In perfect love and perfect trust…this common pagan saying has been around for decades. It is commonly attributed to Lady Gwen Thompson, it making up part of The Rede of the Wiccae, a poem published as part of an article in Green Egg magazine, Issue 69, in 1975. However, it is also widely accepted that the saying predated this by a few decades, dating it to around the 1940’s. Before this though, there is not much evidence that it was in common usage.
Does this matter? That all depends on you. If you can look at a saying and see the inspirational or moral value in it, then it does not require a history. A saying used for the first time today can have just as much merit as one that is two thousand years old if it resonates with you on some level.
Today, there are many various versions of the saying to be found, as well as poems, chants and incantations that contain it. It is used to inspire; it is used to offer a moral guideline to the practice of witchcraft and magick. The words are even considered sacred by some, reflecting the potential power and influence they hold.
But what does in perfect love and perfect trust mean? As with all such quotes and sayings, it can mean different things to different people. Some people believe this statement can be (refreshingly or frustratingly?) vague, that its meaning is not well-defined and the intention behind the words should have been made clear. Others think that leaving it so open-ended means that not only is it open to the interpretation of the individual but that its very ‘vagueness’ actually stimulates debate.
How is this saying used?
One of the ways it is used in witchcraft is when challenging someone who is requesting entry to a circle once it has been cast, the required reply being in perfect love and perfect trust. It is also used to counter opposition others within the pagan community may have to opinions and differing viewpoints. However, it is primarily associated with ensuring and maintaining trust and respect with coven-settings, and perhaps even further afield than that, say the a wider witchcraft setting. If each of us trust and respect those we work or deal with, we shall get on with them better and ultimately feel more comfortable and confident.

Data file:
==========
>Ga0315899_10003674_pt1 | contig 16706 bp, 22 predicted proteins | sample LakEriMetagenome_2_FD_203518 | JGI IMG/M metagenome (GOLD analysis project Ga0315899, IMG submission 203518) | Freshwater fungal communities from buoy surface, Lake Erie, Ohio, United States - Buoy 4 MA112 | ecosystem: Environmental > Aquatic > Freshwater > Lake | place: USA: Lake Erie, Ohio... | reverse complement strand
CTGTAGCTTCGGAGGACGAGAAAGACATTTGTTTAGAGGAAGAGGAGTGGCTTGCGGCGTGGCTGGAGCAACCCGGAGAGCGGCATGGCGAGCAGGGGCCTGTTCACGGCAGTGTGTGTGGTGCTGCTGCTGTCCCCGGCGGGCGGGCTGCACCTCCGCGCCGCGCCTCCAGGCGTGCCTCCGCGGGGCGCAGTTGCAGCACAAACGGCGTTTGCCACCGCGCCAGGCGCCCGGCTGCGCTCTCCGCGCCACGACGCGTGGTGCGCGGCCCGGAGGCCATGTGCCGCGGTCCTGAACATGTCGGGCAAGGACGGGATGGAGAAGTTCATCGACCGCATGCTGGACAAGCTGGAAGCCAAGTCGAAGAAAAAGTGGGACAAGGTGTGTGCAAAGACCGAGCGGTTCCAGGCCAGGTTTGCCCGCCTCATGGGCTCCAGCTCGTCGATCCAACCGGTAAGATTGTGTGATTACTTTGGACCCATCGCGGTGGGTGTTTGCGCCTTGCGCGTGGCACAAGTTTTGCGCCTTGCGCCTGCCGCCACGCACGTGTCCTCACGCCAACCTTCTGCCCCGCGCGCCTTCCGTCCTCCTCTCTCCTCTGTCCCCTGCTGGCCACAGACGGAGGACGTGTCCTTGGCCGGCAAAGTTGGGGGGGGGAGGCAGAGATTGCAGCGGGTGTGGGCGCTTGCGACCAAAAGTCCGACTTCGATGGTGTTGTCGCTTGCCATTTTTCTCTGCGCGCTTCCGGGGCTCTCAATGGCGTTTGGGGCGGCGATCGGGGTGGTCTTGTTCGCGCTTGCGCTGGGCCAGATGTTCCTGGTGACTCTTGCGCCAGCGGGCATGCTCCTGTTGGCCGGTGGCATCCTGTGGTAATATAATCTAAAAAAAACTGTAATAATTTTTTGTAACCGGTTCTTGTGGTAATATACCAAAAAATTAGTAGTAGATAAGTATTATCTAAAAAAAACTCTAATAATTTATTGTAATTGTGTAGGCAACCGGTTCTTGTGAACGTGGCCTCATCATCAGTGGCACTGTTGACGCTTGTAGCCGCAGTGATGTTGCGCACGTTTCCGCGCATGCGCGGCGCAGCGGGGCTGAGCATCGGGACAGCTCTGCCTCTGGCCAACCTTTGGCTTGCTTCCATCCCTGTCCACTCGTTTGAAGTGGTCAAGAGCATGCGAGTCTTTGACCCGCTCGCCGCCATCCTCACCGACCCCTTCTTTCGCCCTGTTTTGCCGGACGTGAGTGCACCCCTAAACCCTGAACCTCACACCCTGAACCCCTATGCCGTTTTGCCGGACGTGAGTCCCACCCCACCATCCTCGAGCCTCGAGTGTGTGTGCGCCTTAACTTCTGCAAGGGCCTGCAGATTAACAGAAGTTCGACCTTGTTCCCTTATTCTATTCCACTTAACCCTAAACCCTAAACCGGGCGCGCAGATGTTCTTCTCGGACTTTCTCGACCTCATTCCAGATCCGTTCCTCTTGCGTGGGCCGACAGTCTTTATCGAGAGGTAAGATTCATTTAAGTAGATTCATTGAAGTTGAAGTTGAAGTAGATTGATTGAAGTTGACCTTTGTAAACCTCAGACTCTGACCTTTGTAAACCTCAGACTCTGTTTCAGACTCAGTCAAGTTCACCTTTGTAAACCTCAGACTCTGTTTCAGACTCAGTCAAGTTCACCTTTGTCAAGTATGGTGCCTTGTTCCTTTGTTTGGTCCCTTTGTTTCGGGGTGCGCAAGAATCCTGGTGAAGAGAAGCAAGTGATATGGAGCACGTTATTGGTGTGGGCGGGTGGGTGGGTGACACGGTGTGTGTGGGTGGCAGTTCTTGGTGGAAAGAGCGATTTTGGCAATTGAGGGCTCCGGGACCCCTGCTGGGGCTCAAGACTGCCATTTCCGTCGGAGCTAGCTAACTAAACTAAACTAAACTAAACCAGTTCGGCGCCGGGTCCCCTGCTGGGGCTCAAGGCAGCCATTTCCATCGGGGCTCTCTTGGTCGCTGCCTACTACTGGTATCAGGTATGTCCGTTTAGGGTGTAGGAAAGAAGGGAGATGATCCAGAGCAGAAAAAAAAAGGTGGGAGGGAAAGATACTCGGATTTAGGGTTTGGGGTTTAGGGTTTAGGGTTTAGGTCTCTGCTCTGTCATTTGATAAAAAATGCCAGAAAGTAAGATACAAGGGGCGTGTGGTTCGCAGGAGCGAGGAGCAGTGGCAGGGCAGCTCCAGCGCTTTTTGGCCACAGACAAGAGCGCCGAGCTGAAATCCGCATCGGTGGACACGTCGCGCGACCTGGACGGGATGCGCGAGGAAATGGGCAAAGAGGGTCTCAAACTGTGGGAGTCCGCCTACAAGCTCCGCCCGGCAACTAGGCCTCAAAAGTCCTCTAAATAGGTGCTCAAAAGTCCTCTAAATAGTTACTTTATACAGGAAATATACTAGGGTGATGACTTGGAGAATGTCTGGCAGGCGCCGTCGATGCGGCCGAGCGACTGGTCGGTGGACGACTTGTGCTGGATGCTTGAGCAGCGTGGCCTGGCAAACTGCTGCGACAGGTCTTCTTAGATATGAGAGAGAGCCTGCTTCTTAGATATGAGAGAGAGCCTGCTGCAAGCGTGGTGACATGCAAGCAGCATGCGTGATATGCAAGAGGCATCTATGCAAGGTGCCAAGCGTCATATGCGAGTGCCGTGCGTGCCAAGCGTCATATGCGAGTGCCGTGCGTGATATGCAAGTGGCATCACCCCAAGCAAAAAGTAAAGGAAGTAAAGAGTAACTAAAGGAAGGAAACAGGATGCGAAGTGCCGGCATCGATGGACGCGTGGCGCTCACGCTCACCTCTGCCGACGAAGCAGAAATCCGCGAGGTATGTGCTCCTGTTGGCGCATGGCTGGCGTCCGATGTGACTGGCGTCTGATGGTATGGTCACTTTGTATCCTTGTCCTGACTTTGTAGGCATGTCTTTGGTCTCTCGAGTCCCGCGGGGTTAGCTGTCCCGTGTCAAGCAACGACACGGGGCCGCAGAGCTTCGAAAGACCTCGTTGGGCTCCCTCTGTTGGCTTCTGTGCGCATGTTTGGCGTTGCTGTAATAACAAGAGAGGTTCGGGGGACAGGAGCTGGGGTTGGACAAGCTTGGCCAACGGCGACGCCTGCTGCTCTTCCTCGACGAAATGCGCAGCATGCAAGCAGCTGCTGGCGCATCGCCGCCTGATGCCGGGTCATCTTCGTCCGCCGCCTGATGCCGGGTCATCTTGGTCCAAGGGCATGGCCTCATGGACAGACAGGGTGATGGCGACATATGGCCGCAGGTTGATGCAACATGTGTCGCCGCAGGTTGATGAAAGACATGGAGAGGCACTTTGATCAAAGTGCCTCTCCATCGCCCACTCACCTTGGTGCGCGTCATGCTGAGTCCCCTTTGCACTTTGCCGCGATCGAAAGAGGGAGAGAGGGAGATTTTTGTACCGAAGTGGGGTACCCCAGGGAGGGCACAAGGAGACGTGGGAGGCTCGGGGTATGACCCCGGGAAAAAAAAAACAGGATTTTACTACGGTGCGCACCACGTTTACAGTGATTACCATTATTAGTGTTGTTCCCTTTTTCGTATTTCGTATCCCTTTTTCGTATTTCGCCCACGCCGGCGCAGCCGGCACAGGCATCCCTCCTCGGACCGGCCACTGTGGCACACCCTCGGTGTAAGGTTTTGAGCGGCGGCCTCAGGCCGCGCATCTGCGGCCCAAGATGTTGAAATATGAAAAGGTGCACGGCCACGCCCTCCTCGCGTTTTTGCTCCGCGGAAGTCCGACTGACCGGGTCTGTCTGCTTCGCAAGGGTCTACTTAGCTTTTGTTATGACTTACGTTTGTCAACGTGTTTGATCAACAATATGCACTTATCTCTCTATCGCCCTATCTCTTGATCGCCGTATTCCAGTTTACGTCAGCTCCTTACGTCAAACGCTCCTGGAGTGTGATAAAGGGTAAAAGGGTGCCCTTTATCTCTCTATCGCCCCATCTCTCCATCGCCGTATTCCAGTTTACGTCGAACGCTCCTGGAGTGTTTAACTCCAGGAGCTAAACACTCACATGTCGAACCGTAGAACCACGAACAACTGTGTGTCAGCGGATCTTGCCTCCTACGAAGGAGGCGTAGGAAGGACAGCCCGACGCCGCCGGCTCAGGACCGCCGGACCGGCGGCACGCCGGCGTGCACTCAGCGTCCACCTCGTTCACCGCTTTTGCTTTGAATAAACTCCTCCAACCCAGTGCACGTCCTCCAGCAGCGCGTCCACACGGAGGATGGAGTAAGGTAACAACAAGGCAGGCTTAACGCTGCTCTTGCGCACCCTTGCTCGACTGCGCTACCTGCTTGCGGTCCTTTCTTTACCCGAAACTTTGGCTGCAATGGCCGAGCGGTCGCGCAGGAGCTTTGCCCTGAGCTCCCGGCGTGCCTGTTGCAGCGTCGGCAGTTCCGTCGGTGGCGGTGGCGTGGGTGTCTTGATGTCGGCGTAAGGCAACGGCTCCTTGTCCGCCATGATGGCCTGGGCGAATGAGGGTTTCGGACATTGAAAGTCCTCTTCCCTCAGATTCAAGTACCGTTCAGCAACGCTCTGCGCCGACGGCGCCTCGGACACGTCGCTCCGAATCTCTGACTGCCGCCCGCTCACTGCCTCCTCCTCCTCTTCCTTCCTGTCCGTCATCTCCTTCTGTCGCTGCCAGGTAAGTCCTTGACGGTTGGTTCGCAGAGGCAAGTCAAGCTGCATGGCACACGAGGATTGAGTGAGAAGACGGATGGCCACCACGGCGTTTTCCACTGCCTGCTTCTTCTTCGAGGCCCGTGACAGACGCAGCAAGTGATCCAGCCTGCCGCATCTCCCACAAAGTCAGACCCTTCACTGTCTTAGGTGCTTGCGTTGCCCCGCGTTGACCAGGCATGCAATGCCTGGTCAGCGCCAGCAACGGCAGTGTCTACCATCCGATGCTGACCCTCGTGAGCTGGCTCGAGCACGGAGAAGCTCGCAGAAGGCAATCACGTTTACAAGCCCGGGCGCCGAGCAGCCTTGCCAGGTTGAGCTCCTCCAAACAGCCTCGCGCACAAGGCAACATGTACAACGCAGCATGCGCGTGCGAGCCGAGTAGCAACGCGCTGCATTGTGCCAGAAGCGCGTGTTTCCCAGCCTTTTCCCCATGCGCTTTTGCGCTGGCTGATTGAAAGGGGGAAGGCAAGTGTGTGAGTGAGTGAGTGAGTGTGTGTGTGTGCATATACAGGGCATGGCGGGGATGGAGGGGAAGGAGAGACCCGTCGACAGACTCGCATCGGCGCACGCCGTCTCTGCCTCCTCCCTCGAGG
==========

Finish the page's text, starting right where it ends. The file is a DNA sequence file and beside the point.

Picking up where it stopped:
It is worth remembering that although perfection is one of the highest ideals to obtain, perfection is in fact impossible to achieve. So where does that leave the ‘perfect love’ and ‘perfect trust’ we say we possess? Does it affect it at all? Or when we claim to be doing something in perfect love and perfect trust are we actually claiming that we are doing it to the closest possible standard that we can achieve? If this is the case, can we all reach the same standards, or will some of us fall short? Could this lead us to judging others effort when they speak these words? What if we don’t think others are trying hard enough?
My Personal Viewpoint
In Issue 1 of The Moonstone, this very maxim was chosen as the theme for From a Different Perspective (for those of you Non-Moonstoner’s out there, From a Different Perspective is a feature that we use to ask readers and contributors to let us know their thoughts on wise words, pagan sayings and quotes). This is what I had to say about it:
“To me, IN PERFECT LOVE AND PERFECT TRUST represents the highest ideals we all strive to attain. To love all and trust all though it doesn’t always seem possible doesn’t mean that mean that we shouldn’t try to reach that point. In the Craft, when working solitary, to me it means that for the highest intention to come out of rite and ritual we must love and trust ourselves because after this point has been reached, the energy we create can only be used for good. In covens, we must completely love and trust those we work with because our protection and magickal safety relies on others. And if we have this much faith and respect for those we work with, our working environment will be happier and healthier, and we will be safe.”
This post consists primarily of my own thoughts on the saying in perfect love and perfect trust, and what it means to me personally, my idle ramblings, if you will. If you would like to share any thoughts that you might have on this saying, please feel free to post below…